Assignment on Human Development and Social Protection

Human development is a process of enlarging people's choices. The most critical ones are to lead a long and healthy life, to be educated and to enjoy a decent standard of living. Additional choices include political freedom, guaranteed humanrights and selfrespect - what Adam Smith called the ability to mix with others without being "ashamed to appear in publick" (box 1.1). It is sometimes suggested that income is a good proxy for all other human choices since access to income permits exercise of every other option. This is only partly true for a variety of reasons: Income is a means, not an end. It may be used for essential medicines or narcotic drugs. Well-being of a society depends on the uses to which income is put, not on thelevel ofincome itself.

· Country experience demonstrates several cases ofhigh levels ofhuman development at modest income levels and poor levels ofhuman development at fairly high income levels.

· Present income of a country may offer little guidance to its future growth prospects. Ifit has already invested in its people, its potential income may be much higher than what its current income level shows, and vice versa.

Measurement of human development
In any system for measuring and monitoring human development, the idealwould be to include many variables, to obtain as comprehensive a picture as possible. But the current lack of relevant comparable statistics precludes that. Nor is such comprehensiveness entirely desirable. Too many indicators could produce a perplexing picture - perhaps distracting policymakers from the main overall trends. The crucial issue therefore is ofemphasis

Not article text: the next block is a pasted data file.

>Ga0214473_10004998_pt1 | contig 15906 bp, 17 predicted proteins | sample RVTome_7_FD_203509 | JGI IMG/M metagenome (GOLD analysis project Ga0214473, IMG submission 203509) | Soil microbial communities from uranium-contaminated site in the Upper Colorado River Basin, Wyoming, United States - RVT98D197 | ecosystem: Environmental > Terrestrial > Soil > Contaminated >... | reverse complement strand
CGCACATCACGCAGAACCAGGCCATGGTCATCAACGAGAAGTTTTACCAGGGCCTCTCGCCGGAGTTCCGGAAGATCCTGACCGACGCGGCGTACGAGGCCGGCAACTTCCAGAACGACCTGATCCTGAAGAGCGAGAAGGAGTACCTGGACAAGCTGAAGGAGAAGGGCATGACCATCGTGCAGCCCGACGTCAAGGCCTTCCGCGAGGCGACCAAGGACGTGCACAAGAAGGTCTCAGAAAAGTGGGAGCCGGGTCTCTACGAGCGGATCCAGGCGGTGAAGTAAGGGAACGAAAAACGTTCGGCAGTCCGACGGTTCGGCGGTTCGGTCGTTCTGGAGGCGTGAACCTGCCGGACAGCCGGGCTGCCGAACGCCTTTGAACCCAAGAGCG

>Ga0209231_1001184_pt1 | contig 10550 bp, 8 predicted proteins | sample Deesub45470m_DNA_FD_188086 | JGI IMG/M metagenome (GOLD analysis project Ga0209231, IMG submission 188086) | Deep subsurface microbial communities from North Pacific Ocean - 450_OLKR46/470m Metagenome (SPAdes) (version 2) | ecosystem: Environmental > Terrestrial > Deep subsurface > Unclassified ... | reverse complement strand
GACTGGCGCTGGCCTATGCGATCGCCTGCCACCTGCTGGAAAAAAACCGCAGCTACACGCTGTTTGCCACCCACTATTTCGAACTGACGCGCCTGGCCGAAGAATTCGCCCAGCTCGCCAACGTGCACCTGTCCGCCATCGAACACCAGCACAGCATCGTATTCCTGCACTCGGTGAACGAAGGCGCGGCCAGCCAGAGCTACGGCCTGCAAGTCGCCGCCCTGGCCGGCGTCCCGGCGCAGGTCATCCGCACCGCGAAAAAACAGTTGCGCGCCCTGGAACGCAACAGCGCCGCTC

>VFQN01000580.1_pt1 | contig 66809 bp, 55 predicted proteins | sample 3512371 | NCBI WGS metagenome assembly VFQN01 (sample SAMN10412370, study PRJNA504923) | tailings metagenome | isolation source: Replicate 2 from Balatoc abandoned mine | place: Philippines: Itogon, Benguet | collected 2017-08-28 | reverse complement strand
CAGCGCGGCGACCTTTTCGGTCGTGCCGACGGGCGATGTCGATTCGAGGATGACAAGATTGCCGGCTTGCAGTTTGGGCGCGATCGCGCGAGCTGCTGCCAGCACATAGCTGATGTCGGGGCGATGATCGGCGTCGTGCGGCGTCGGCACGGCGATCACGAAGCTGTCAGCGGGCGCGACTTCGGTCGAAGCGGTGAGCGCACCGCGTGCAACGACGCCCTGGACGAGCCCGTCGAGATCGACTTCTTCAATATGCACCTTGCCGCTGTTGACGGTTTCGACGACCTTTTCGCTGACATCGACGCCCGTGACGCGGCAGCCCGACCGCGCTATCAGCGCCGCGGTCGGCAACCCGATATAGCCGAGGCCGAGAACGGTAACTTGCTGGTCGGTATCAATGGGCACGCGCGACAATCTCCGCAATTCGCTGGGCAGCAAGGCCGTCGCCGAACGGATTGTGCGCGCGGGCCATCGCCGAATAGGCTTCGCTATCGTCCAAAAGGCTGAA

Bangladesh’s HDI value and rank

Bangladesh’s HDI value for 2012 is 0.515—in the low human development category—positioning the country at 146 out of 187 countries and territories. The rank is shared with Pakistan. Between 1980 and 2012, Bangladesh’s HDI value increased from 0.312 to 0.515, an increase of 65 percent or average annual increase of about 1.6 percent.

The rank of Bangladesh’s HDI for 2011 based on data available in 2012 and methods used in 2012 was– 147 out of 187 countries. In the 2011 HDR, Bangladesh was ranked 146 out of 187 countries. However, it is misleading to compare values and rankings with those of previously published reports, because the underlying data and methods have changed.

Table A reviews Bangladesh’s progress in each of the HDI indicators. Between 1980 and 2012, Bangladesh’s life expectancy at birth increased by 14.0 years, mean years of schooling increased by 2.8 years and expected years of schooling increased by 3.7 years. Bangladesh’s GNI per capita increased by about 175 percent between 1980 and 2012.